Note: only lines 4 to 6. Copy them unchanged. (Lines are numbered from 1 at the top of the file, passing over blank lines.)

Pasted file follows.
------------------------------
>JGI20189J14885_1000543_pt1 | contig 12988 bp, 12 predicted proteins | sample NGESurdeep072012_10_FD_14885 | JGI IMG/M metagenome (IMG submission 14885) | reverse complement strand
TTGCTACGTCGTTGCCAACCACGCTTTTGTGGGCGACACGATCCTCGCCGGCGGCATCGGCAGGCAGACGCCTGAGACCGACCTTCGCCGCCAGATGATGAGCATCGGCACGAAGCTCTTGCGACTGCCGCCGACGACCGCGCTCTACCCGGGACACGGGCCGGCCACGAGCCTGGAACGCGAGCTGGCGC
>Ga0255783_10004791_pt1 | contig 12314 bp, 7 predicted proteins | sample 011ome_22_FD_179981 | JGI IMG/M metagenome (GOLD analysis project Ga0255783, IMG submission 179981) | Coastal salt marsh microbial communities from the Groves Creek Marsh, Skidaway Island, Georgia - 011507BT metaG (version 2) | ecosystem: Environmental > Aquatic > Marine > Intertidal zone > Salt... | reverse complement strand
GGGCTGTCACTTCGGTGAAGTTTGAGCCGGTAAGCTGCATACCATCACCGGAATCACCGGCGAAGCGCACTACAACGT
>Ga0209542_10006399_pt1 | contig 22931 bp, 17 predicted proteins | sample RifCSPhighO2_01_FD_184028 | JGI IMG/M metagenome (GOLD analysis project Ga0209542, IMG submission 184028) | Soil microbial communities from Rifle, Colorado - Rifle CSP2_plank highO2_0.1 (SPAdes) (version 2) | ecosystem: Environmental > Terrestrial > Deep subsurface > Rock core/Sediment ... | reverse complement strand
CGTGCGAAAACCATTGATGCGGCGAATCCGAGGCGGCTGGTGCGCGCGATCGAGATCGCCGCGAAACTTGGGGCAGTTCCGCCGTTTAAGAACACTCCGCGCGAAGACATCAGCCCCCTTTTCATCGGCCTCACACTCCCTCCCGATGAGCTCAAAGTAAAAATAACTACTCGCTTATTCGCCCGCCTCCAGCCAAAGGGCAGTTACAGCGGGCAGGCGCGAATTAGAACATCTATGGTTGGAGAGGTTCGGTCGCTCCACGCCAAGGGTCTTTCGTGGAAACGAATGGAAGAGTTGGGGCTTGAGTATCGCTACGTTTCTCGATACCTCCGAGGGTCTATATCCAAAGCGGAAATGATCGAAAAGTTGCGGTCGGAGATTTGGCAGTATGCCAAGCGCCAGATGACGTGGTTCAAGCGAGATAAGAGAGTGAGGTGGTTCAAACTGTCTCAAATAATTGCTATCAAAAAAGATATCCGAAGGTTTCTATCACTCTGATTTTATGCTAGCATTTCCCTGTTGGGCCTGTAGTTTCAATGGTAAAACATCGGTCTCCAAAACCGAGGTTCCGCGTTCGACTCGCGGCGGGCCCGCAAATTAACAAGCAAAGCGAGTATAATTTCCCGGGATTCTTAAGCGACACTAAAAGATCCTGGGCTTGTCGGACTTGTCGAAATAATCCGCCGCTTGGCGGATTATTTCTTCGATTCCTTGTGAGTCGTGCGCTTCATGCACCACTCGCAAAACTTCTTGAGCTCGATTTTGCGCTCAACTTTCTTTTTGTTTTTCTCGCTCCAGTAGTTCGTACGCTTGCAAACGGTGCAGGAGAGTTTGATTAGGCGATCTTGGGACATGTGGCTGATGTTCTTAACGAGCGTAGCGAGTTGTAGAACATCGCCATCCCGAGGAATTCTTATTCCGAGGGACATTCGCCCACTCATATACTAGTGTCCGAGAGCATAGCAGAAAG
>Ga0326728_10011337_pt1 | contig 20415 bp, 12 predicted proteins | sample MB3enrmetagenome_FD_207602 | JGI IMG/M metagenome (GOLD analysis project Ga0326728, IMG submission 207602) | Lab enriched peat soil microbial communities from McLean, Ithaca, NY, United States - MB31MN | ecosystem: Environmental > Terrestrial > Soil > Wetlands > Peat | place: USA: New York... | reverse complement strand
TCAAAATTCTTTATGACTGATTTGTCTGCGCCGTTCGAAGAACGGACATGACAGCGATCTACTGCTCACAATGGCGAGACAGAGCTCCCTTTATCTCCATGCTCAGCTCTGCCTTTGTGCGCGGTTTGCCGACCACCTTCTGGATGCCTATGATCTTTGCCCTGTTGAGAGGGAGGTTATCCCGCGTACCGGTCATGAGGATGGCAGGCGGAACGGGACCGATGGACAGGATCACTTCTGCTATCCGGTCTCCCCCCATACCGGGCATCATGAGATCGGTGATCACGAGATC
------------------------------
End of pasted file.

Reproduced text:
GGGCTGTCACTTCGGTGAAGTTTGAGCCGGTAAGCTGCATACCATCACCGGAATCACCGGCGAAGCGCACTACAACGT
>Ga0209542_10006399_pt1 | contig 22931 bp, 17 predicted proteins | sample RifCSPhighO2_01_FD_184028 | JGI IMG/M metagenome (GOLD analysis project Ga0209542, IMG submission 184028) | Soil microbial communities from Rifle, Colorado - Rifle CSP2_plank highO2_0.1 (SPAdes) (version 2) | ecosystem: Environmental > Terrestrial > Deep subsurface > Rock core/Sediment ... | reverse complement strand
CGTGCGAAAACCATTGATGCGGCGAATCCGAGGCGGCTGGTGCGCGCGATCGAGATCGCCGCGAAACTTGGGGCAGTTCCGCCGTTTAAGAACACTCCGCGCGAAGACATCAGCCCCCTTTTCATCGGCCTCACACTCCCTCCCGATGAGCTCAAAGTAAAAATAACTACTCGCTTATTCGCCCGCCTCCAGCCAAAGGGCAGTTACAGCGGGCAGGCGCGAATTAGAACATCTATGGTTGGAGAGGTTCGGTCGCTCCACGCCAAGGGTCTTTCGTGGAAACGAATGGAAGAGTTGGGGCTTGAGTATCGCTACGTTTCTCGATACCTCCGAGGGTCTATATCCAAAGCGGAAATGATCGAAAAGTTGCGGTCGGAGATTTGGCAGTATGCCAAGCGCCAGATGACGTGGTTCAAGCGAGATAAGAGAGTGAGGTGGTTCAAACTGTCTCAAATAATTGCTATCAAAAAAGATATCCGAAGGTTTCTATCACTCTGATTTTATGCTAGCATTTCCCTGTTGGGCCTGTAGTTTCAATGGTAAAACATCGGTCTCCAAAACCGAGGTTCCGCGTTCGACTCGCGGCGGGCCCGCAAATTAACAAGCAAAGCGAGTATAATTTCCCGGGATTCTTAAGCGACACTAAAAGATCCTGGGCTTGTCGGACTTGTCGAAATAATCCGCCGCTTGGCGGATTATTTCTTCGATTCCTTGTGAGTCGTGCGCTTCATGCACCACTCGCAAAACTTCTTGAGCTCGATTTTGCGCTCAACTTTCTTTTTGTTTTTCTCGCTCCAGTAGTTCGTACGCTTGCAAACGGTGCAGGAGAGTTTGATTAGGCGATCTTGGGACATGTGGCTGATGTTCTTAACGAGCGTAGCGAGTTGTAGAACATCGCCATCCCGAGGAATTCTTATTCCGAGGGACATTCGCCCACTCATATACTAGTGTCCGAGAGCATAGCAGAAAG